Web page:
Although Mayor Boughton promises to investigate the matter but not everyone is confident that the mayor will follow through on the recommendations.

The mayor said the city will hire a consultant next month to do a top-to-bottom assessment of security of the small airport.

"We can always do more for security. We're not happy with someone sneaking into the airfield and stealing a airplane," Boughton said. "But we need a plan to do that. We are going to spend $25,000 on a consultant who studies airport security. He is going to review all of our practices and then make suggestions as to how we can improve security. We're responding in a measured, reasonable way."

Sherman, though, said Boughton has promised to do airport-related studies in the past but did not follow through.

"It sounds to me like fancy footwork. It's possible if the study is actually done, actually completed and reports something and the recommendations are sound and implemented, I would applaud that," he said. "But the reality is you don't need a study to see what some of the obvious problems are at the airport."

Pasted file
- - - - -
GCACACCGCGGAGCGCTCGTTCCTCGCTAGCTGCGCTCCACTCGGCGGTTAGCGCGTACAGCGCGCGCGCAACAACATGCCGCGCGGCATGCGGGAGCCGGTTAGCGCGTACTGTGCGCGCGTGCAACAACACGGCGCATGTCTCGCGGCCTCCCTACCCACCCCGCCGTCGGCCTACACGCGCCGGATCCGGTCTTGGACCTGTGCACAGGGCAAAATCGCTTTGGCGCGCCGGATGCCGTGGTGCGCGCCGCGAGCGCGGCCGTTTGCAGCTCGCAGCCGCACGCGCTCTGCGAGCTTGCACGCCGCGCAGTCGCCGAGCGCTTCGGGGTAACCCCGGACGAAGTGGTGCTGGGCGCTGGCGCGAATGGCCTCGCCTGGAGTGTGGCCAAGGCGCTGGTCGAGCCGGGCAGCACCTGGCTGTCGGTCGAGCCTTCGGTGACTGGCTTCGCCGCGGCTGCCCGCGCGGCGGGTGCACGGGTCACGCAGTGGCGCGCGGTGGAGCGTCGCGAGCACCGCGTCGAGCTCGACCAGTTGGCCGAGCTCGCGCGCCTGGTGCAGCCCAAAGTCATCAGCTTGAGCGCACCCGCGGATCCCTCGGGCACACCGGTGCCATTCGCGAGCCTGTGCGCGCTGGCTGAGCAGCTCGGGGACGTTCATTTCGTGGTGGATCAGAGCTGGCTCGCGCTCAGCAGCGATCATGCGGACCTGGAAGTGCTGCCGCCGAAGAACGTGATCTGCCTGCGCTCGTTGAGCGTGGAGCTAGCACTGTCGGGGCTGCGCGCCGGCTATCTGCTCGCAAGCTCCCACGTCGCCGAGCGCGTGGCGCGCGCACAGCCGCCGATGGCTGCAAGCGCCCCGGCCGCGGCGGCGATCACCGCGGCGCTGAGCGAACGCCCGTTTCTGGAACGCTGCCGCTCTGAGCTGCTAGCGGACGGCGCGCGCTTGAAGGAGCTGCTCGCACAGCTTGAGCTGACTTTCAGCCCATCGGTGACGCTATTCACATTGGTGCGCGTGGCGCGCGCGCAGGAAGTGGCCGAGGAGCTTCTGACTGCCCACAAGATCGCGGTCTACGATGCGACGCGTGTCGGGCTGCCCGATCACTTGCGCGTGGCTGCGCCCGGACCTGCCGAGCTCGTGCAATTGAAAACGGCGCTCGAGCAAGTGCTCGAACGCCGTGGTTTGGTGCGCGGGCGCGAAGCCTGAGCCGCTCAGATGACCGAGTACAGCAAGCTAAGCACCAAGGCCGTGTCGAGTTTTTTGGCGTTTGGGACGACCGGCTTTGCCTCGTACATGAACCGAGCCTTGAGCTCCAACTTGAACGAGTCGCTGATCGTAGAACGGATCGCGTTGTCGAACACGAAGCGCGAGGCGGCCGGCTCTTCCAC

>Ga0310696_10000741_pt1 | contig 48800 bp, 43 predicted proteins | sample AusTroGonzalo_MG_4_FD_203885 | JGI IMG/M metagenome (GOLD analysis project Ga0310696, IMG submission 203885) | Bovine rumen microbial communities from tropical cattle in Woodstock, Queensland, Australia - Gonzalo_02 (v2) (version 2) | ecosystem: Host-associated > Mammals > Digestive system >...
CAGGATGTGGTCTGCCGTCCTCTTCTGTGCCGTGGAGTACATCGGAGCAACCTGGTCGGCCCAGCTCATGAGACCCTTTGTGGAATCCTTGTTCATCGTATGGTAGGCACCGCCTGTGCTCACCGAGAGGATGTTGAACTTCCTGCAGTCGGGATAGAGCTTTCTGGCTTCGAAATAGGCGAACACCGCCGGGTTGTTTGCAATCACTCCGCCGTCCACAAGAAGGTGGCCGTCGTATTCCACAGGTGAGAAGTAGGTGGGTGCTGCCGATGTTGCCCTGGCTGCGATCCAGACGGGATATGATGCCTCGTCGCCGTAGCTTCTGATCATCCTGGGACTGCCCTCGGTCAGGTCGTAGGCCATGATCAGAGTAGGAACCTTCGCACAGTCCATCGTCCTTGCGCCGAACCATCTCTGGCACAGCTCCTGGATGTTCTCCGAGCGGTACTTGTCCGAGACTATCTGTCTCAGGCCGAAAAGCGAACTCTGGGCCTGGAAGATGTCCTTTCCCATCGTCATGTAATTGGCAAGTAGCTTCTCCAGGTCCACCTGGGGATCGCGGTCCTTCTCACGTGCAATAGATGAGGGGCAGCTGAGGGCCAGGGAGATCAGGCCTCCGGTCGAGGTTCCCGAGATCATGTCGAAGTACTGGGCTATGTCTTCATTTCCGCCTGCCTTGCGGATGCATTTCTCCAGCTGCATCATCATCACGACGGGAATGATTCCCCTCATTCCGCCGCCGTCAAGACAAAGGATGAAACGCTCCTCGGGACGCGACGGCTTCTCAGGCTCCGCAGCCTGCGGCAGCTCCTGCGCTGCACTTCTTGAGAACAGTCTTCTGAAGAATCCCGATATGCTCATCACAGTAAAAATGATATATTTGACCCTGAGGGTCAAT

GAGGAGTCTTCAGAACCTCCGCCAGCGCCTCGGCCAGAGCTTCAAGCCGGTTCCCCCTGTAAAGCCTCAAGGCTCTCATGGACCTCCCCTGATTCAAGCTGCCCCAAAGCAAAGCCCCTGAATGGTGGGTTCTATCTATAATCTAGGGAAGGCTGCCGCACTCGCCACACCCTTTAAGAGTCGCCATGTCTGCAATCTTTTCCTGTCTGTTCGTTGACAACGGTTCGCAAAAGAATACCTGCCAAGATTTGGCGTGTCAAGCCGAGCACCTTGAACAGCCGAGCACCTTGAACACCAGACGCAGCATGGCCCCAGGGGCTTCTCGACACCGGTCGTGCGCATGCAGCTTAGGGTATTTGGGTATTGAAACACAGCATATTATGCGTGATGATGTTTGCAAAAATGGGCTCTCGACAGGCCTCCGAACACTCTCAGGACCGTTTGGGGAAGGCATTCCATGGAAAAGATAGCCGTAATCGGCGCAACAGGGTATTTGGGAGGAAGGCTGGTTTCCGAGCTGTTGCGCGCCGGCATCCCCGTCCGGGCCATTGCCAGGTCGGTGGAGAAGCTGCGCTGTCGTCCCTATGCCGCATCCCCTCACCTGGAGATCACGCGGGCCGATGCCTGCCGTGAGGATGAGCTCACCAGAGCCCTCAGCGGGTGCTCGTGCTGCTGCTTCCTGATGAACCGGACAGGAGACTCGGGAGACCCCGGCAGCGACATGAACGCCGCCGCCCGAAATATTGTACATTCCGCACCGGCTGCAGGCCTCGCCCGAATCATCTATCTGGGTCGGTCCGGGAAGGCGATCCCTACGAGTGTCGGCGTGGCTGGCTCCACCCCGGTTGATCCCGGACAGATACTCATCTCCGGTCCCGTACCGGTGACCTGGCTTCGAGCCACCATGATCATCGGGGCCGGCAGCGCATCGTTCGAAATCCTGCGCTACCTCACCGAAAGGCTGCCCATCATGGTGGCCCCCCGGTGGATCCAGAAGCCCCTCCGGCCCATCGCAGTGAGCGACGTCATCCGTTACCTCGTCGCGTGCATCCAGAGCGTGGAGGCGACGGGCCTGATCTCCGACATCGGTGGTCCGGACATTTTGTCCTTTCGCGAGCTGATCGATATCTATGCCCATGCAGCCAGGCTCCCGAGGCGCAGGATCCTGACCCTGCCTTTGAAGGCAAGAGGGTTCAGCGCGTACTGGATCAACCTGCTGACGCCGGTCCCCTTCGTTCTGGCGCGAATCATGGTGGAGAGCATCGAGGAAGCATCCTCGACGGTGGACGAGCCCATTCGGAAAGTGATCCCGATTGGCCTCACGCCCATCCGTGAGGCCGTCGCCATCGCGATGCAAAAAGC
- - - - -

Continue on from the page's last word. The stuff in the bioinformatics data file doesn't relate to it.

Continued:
Monday, June 27, 2005

Back in town

I have one word for Connecticut...HOT!

Who turned on the furnace? I guess I was spoiled with the ocean breeze these last few days.

I've been out of town for awhile but I'm back and I'll be posting more on the Supreme Court decision on Eminet Domain Laws and reaction from Connecticut politicans including some very interesting backpeddling from Attorney General Richard Blumenthal that (check out the good posting from Connecticut Local Politics).

If you haven't done so already, help out Connecticut Local Politics and chime in on their poll concerning the Domain Law decision (while you're at it, take a sec and check out my poll also).

I'll be also posting about the airport situation in Danbury from last Thursday. Wait till you see my pictures of the place, it's VERY interesting. Funny how all the patriotic politcal Republicans who were so outspoken abou the so-called illegal immigration problem are suddenly very quiet about the lack of security at the airport that happened under their watch...

Till tomorrow...